Held: The Francis case did not establish that the 1984 Act . .
AppliedBonalumi v Secretary of State for the Home Department CA 1985
In the course of extradition proceedings, an order was obtained under the 1879 Act. The defendant sought to appeal against the order, and applied to the Court of Appeal.
Held: The procedure under the 1879 Act was in the course of criminal . .
CitedRegina on the Application of South West Yorkshire Mental Health NHS Trust v Crown Court at Bradford CA 19-Dec-2003
A appealed an order made by the Crown Court under the 1964 Act for his detention in a mental hospital on the grounds that he was unfit to enter a plea to the charge of murder.
Held: The Court of Appal had no jurisdiction to hear the appeal. . .
CitedDay v Grant (Note) CA 1985
(January 1985) The court must look to the underlying nature of the proceedings in which the order was made and against which an appeal was sought to see to which court an appeal lay. ‘So Lord Wright was saying that you look not at the particular . .
CitedRegina v Parole Board ex parte Smith, Regina v Parole Board ex parte West (Conjoined Appeals) HL 27-Jan-2005
Each defendant challenged the way he had been treated on revocation of his parole licence, saying he should have been given the opportunity to make oral representations.
Held: The prisoners’ appeals were allowed.
Lord Bingham stated: . .
CitedRegina (McCann and Others) v Manchester Crown Court CA 9-Mar-2001
Proceedings applying for an anti-social behaviour order, were properly civil proceedings, with civil standards of evidence, and the Human Rights Act provisions relating to criminal proceedings, were not applicable either. The section included acts . .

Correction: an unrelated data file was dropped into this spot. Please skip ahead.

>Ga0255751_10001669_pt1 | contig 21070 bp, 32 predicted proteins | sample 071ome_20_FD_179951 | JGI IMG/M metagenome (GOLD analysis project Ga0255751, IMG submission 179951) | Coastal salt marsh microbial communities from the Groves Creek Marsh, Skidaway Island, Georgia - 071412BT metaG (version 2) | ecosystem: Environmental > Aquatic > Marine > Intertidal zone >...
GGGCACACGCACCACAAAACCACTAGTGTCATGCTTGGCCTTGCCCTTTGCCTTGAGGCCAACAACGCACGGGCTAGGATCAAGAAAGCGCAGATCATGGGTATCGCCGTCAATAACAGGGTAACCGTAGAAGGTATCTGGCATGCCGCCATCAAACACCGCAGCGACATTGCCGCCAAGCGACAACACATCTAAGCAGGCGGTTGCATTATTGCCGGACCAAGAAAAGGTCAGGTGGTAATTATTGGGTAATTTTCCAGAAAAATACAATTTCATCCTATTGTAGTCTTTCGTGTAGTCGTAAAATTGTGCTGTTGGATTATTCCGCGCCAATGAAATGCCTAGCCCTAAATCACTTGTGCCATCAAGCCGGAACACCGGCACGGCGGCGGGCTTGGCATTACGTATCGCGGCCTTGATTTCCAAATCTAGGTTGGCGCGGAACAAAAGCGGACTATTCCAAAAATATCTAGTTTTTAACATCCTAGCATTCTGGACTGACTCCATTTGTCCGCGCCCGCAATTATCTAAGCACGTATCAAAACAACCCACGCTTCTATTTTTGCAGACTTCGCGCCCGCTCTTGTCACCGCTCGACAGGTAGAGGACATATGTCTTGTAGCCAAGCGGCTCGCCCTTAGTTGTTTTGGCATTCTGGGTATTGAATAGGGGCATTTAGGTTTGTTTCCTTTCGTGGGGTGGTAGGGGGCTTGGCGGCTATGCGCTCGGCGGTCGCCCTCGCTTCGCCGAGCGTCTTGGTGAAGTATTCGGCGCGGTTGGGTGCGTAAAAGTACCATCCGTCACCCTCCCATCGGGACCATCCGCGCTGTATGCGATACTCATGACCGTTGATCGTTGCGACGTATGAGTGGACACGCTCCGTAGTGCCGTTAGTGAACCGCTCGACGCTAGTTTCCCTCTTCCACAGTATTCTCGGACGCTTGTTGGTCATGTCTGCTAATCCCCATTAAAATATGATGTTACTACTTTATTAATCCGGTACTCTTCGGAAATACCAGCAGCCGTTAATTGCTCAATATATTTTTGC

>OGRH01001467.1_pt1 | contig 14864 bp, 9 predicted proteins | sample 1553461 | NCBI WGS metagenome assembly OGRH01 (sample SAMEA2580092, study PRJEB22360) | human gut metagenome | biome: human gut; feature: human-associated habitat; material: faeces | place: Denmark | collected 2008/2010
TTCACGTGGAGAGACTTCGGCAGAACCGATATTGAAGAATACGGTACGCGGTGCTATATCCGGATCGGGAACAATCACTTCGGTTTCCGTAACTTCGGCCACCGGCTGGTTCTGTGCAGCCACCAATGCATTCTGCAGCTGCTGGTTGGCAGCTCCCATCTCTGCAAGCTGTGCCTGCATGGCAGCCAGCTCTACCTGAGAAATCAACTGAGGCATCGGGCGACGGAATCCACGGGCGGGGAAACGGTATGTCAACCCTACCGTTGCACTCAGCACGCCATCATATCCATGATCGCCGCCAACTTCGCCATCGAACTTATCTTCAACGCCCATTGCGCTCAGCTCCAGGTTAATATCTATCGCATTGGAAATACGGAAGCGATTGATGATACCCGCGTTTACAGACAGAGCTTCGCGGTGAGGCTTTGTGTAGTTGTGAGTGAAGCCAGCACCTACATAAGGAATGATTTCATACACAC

CitedClingham (formerly C (a minor)) v Royal Borough of Kensington and Chelsea; Regina v Crown Court at Manchester Ex parte McCann and Others HL 17-Oct-2002
The applicants had been made subject of anti-social behaviour orders. They challenged the basis upon which the orders had been made.
Held: The orders had no identifiable consequences which would make the process a criminal one. Civil standards . .
CitedKnowles and others v Superintendent of HM Prison Fox Hill and others PC 23-Mar-2005
(Bahamas) The claimants resisted requests for their extradition to the US on drugs charges. . .
CitedAlexander, Farrelly and Others, Re Judicial Review QBNI 5-Mar-2009
Each claimant said that they had been wrongfully arrested, the arresting police officers having either failed to ask whether the arrest was necessary (Farrelly), or mistakenly concluding so.
Held: The Order now contained in regulation . .
CitedGuardian News and Media Ltd, Regina (on The Application of) v City of Westminster Magistrates’ Court and Another CA 25-Oct-2011
The claimant newspaper sought to appeal against a refusal by the respondent to disclose papers filed in a case before it. The court considered whether it had jurisdiction to hear an appeal.
Held: Under the 1981 Act no appeal would lie if the . .
AppliedRegina v Southampton Justices ex parte Green CA 1976
The court considered whether as the Court of Appeal, it had jurisdiction to hear an appeal against the Divisional Court’s refusal to quash an order estreating a recognisance.
Held: It did. Lord Denning MR said that ‘the matter is criminal’ if . .
DistinguishedIn re Smalley HL 1985
Challenge by a surety to an estreatment of his recognizance was not a matter relating to a trial on indictment for the purpose of section 29(3) because it did not affect the conduct of the trial. A sensible legislative purpose can be seen for . .
CitedBelhaj and Another v Director of Public Prosecutions and Another SC 4-Jul-2018
Challenge to decision not to prosecute senior Intelligence Service officials for alleged offences in connection with his unlawful rendition and mistreatment in Libya. The issue here was whether on the hearing of the application for judicial review, . .

Lists of cited by and citing cases may be incomplete.

Extradition, Litigation Practice

Leading Case

Updated: 10 November 2021; Ref: scu.180863